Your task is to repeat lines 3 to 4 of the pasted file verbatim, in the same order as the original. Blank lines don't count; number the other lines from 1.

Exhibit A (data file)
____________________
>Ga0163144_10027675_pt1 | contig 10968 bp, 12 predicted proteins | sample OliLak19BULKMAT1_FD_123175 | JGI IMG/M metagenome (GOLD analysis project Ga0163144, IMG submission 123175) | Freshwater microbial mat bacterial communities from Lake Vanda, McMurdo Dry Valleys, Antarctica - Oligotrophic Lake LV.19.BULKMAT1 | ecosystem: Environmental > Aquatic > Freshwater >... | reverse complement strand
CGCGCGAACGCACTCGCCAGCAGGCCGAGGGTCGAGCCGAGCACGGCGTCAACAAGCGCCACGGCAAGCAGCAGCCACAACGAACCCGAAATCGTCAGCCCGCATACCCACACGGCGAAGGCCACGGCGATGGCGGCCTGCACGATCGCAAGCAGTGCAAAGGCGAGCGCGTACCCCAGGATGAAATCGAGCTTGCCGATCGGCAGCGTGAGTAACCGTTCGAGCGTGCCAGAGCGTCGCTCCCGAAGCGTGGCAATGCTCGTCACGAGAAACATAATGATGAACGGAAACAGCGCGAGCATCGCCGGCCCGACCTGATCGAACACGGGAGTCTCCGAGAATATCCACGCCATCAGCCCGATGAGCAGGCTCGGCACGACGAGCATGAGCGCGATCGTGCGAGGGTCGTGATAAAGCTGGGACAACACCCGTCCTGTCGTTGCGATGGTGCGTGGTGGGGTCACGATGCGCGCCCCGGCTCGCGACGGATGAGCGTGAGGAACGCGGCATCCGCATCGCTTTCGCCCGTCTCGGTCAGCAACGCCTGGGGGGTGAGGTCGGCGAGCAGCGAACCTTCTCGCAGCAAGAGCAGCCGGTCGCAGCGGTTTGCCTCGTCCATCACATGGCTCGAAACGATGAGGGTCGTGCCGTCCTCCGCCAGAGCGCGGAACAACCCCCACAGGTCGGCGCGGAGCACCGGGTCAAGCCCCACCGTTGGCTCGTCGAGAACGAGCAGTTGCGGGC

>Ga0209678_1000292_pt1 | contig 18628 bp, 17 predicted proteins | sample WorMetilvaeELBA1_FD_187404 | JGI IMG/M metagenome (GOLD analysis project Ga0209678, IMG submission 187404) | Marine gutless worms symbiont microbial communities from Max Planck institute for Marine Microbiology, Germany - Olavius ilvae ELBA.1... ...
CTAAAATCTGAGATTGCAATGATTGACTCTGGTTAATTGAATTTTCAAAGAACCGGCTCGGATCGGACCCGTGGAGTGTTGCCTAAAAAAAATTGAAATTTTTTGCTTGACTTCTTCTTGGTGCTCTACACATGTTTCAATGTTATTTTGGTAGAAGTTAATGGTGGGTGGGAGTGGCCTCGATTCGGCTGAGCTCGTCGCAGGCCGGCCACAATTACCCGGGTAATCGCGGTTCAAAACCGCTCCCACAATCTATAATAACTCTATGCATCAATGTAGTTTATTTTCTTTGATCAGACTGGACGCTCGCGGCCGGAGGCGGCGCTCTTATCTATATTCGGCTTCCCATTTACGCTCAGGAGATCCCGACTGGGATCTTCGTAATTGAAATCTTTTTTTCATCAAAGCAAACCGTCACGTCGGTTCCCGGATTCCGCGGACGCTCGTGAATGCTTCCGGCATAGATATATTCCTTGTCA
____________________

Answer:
>Ga0209678_1000292_pt1 | contig 18628 bp, 17 predicted proteins | sample WorMetilvaeELBA1_FD_187404 | JGI IMG/M metagenome (GOLD analysis project Ga0209678, IMG submission 187404) | Marine gutless worms symbiont microbial communities from Max Planck institute for Marine Microbiology, Germany - Olavius ilvae ELBA.1... ...
CTAAAATCTGAGATTGCAATGATTGACTCTGGTTAATTGAATTTTCAAAGAACCGGCTCGGATCGGACCCGTGGAGTGTTGCCTAAAAAAAATTGAAATTTTTTGCTTGACTTCTTCTTGGTGCTCTACACATGTTTCAATGTTATTTTGGTAGAAGTTAATGGTGGGTGGGAGTGGCCTCGATTCGGCTGAGCTCGTCGCAGGCCGGCCACAATTACCCGGGTAATCGCGGTTCAAAACCGCTCCCACAATCTATAATAACTCTATGCATCAATGTAGTTTATTTTCTTTGATCAGACTGGACGCTCGCGGCCGGAGGCGGCGCTCTTATCTATATTCGGCTTCCCATTTACGCTCAGGAGATCCCGACTGGGATCTTCGTAATTGAAATCTTTTTTTCATCAAAGCAAACCGTCACGTCGGTTCCCGGATTCCGCGGACGCTCGTGAATGCTTCCGGCATAGATATATTCCTTGTCA